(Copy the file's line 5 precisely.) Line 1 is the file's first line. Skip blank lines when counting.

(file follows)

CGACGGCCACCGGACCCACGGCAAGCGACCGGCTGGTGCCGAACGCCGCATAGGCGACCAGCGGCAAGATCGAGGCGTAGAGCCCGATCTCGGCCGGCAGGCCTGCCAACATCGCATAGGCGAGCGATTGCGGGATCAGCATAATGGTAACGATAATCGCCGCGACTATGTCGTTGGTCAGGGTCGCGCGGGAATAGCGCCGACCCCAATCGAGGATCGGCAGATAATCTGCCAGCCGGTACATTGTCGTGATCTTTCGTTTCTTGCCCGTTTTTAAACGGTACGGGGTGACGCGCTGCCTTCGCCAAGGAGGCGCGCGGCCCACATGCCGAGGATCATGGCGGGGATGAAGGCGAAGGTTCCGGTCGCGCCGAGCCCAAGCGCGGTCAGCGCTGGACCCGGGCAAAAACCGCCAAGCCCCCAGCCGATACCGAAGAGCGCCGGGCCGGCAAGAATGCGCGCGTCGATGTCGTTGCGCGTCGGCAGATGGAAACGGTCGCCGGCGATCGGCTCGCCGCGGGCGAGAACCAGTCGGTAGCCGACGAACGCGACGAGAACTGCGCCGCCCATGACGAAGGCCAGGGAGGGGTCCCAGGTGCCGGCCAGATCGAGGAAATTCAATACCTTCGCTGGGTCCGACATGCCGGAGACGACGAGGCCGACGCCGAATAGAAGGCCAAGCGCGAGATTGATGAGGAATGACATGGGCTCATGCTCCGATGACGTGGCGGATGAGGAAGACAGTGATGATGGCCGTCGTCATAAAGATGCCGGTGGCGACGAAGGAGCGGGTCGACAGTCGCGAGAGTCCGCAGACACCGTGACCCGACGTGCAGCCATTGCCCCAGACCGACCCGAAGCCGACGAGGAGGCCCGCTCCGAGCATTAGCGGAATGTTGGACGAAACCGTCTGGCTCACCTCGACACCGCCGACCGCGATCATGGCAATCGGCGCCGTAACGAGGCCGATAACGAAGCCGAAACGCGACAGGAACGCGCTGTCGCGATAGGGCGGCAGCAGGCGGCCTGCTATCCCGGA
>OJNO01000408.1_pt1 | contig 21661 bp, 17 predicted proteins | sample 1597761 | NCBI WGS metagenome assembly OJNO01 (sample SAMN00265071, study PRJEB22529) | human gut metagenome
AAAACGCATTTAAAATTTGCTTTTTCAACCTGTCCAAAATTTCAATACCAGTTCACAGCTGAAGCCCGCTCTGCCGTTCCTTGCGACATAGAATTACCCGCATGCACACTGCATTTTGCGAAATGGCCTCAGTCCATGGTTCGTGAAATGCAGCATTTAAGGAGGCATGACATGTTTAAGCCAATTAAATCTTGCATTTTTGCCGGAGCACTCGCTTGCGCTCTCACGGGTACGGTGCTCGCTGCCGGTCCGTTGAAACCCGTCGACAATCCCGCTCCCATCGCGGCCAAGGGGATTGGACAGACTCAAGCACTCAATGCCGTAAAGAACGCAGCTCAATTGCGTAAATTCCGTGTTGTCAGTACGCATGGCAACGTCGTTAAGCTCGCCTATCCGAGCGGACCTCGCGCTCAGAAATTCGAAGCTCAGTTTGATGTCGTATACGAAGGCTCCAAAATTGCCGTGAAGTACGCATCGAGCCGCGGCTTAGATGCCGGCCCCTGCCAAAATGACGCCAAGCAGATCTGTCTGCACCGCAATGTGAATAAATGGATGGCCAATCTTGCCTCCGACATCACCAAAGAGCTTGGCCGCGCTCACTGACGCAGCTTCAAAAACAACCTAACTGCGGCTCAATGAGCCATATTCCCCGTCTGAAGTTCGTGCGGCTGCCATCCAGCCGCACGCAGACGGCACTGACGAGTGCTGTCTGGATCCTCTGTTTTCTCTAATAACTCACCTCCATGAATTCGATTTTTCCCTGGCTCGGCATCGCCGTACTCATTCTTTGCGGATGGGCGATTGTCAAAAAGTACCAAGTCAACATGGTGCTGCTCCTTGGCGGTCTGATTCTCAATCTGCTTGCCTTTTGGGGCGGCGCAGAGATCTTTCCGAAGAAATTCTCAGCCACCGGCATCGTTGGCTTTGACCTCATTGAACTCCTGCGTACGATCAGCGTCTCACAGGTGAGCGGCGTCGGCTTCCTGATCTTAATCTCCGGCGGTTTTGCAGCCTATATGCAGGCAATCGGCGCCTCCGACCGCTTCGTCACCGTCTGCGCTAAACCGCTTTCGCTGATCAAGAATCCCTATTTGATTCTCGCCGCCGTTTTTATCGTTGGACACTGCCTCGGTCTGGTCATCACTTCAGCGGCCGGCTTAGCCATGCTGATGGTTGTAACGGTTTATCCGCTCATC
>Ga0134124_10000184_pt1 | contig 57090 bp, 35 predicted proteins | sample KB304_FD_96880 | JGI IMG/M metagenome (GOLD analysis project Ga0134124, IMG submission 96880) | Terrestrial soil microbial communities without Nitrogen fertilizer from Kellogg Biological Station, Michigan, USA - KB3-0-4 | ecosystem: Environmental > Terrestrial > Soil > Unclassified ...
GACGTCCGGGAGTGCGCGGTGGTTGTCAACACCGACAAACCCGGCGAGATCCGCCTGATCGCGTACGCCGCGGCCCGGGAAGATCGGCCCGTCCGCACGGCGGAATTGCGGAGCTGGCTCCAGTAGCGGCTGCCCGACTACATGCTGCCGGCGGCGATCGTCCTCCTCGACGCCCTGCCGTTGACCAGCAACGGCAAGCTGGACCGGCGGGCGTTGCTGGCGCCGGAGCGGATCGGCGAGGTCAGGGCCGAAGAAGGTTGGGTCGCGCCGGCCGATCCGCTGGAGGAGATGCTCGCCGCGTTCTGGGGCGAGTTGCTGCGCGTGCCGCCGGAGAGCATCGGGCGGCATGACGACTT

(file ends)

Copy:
GACGTCCGGGAGTGCGCGGTGGTTGTCAACACCGACAAACCCGGCGAGATCCGCCTGATCGCGTACGCCGCGGCCCGGGAAGATCGGCCCGTCCGCACGGCGGAATTGCGGAGCTGGCTCCAGTAGCGGCTGCCCGACTACATGCTGCCGGCGGCGATCGTCCTCCTCGACGCCCTGCCGTTGACCAGCAACGGCAAGCTGGACCGGCGGGCGTTGCTGGCGCCGGAGCGGATCGGCGAGGTCAGGGCCGAAGAAGGTTGGGTCGCGCCGGCCGATCCGCTGGAGGAGATGCTCGCCGCGTTCTGGGGCGAGTTGCTGCGCGTGCCGCCGGAGAGCATCGGGCGGCATGACGACTT